Meal Plan for Rugby Player – Training Day

Rugby is a popular sport played all over the World. Those who play in a team typically have their rugby training one or two evenings during the week, with a match on a weekend day (see meal plan for a match day). Many players also visit the gym two or three times per week for weight training or cardiovascular fitness work.

Rugby players aim to be fit, strong and well built, whilst maintaining agility and stamina. For optimal performance in rugby training you will need a lot of energy for long lengths of time, so it's essential that you have a well structured nutrition programme not only to provide energy for a training session, but also to provide fuel for recuperation for the next day's exercise. Both energy and protein should be high with the aim to keep body fat at an acceptable level in order to optimise power to weight ratio.

The meal plan below is an example for a team rugby player to follow for a typical training day:

Large bowl of porridge made with 100g jumbo oats + 250ml skimmed milk + water with a tsp of sugar and raisins if desired
or 100g unsweetened muesli + 250ml skimmed milk
and/or 2 slices granary bread (toasted) with natural peanut butter
250ml fresh fruit juice
Sandwich made with granary bread + olive oil based spread with lean ham/chicken or tuna
Item of fruit
Sandwich made with granary bread + olive oil based spread with lean ham/chicken or large mackerel fillet
100g mixed nuts & seeds
Mixed salad
Low fat, low sugar yoghurt
2-3 oatcakes with low fat soft cheese
100g mixed nuts & seeds
Item of fruit
45 minutes pre-training*
2-3 oatcakes with low fat soft cheese
During training
Sip water or isotonic drink throughout
Immediately post training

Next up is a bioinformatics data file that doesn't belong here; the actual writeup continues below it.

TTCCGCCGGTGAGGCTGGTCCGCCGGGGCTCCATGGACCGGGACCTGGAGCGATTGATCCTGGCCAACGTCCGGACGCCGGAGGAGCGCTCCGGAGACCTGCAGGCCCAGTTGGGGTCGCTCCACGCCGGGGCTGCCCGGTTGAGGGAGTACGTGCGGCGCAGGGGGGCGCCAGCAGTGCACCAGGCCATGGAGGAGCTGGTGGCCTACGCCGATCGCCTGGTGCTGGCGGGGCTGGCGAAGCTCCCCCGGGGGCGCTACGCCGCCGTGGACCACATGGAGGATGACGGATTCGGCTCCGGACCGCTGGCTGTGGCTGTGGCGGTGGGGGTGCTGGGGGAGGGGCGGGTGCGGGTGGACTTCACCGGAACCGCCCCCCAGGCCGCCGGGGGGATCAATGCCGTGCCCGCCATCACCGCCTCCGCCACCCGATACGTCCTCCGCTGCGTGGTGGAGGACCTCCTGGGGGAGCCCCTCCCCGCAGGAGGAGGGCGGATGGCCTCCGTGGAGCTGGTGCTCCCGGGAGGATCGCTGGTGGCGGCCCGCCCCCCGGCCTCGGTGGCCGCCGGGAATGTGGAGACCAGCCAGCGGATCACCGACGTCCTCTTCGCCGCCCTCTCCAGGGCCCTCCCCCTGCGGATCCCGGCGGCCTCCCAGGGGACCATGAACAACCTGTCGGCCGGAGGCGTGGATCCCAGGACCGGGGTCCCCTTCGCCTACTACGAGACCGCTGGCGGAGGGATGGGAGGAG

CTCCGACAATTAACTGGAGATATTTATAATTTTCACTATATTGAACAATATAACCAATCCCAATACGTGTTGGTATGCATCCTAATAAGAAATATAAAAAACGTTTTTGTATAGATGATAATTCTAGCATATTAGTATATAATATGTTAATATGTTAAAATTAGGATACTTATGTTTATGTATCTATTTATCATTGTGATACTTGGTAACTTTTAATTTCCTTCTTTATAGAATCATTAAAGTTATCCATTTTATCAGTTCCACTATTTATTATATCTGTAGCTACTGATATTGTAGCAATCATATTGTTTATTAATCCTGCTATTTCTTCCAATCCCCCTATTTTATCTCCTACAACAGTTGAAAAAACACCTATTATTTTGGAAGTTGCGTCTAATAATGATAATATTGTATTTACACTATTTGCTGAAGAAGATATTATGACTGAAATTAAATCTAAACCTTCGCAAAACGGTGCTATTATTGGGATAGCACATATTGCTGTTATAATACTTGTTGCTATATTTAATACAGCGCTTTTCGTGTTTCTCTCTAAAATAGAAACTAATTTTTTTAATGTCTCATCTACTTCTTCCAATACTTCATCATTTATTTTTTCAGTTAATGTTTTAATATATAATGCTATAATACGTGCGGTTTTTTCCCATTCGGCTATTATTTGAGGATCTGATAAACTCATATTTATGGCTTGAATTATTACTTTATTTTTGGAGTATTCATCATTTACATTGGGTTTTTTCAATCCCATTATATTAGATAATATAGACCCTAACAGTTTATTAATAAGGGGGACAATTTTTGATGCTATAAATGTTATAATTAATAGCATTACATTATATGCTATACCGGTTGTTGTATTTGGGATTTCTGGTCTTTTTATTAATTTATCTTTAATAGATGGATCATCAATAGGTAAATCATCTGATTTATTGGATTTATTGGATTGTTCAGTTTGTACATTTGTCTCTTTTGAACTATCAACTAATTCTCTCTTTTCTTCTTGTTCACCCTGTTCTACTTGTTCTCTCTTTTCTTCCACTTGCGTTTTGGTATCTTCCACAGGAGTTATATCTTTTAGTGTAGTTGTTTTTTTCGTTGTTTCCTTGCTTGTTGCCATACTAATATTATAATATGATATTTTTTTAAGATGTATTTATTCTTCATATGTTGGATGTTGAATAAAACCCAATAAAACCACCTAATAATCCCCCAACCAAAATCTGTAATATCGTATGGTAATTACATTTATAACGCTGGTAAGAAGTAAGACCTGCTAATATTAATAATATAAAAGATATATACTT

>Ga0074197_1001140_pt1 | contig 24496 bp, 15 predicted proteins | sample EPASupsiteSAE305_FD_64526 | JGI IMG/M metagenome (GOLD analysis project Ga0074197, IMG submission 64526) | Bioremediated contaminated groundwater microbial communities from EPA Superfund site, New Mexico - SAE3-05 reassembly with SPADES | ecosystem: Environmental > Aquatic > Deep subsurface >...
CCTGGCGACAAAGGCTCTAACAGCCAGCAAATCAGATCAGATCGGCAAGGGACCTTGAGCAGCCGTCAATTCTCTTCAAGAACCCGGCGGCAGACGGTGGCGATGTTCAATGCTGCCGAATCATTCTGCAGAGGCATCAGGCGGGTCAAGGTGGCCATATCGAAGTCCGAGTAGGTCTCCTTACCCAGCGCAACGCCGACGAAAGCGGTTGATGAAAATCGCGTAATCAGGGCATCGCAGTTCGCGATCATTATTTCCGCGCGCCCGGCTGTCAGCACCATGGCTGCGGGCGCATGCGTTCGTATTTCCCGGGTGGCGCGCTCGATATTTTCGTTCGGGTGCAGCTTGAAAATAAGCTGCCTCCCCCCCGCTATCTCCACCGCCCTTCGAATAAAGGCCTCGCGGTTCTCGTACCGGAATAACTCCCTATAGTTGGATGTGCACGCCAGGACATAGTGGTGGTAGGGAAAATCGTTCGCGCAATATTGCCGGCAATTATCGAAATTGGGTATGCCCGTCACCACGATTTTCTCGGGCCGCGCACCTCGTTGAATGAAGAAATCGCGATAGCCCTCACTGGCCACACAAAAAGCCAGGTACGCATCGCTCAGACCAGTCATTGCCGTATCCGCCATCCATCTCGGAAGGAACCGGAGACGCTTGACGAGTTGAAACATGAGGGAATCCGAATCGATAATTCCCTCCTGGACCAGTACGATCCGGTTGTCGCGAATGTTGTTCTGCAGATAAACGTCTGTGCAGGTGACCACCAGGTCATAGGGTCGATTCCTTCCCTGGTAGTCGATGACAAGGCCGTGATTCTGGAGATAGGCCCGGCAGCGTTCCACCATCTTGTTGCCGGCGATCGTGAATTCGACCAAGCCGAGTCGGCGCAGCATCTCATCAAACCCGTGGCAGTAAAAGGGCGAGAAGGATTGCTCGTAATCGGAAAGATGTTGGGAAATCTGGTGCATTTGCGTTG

25g whey protein powder + 25g dextrose in water
Evening meal
(45 mins later)
Lean fillet steak or chicken breast or fish + herbs to taste
Boiled new potatoes or basmati rice or dry roasted sweet potatoes
Loads of vegetables
Low fat, no added sugar yoghurt
100g cottage cheese / quark / low fat natural yoghurt
Small handful mixed nuts & seeds

* This includes team rugby training and gym sessions

The above plan provides sufficient levels of all nutrients and sustained slow released low glycaemic carbohydrates to help provide energy for long and intense training sessions. Porridge or muesli for breakfast will provide slow released energy, and oatcakes and granary bread will top up this up through the daytime. See our Glycaemic Index Tables for GI values of foods.

However, the plan is merely a general guide, and portion sizes will need to be adapted to suit your daily routine. You must eat a variety of different meats/fish, complex carbohydrates, fruit and vegetables every day, and drink plenty of water.

Plans for people with illness or medical conditions in no way should override advice provided specifically for you by your doctor, clinical dietitian or other clinician. We advise that you seek the advice of a suitably qualified physician before commencing any exercise regime, following any dietary or nutritional regimen or beginning the use of any dietary supplements, legal or otherwise. The information provided on the Website is intended as information only and does not constitute advice. Therefore, it must not be relied on to assist in making or refraining from making a decision, or to assist in deciding on a course of action.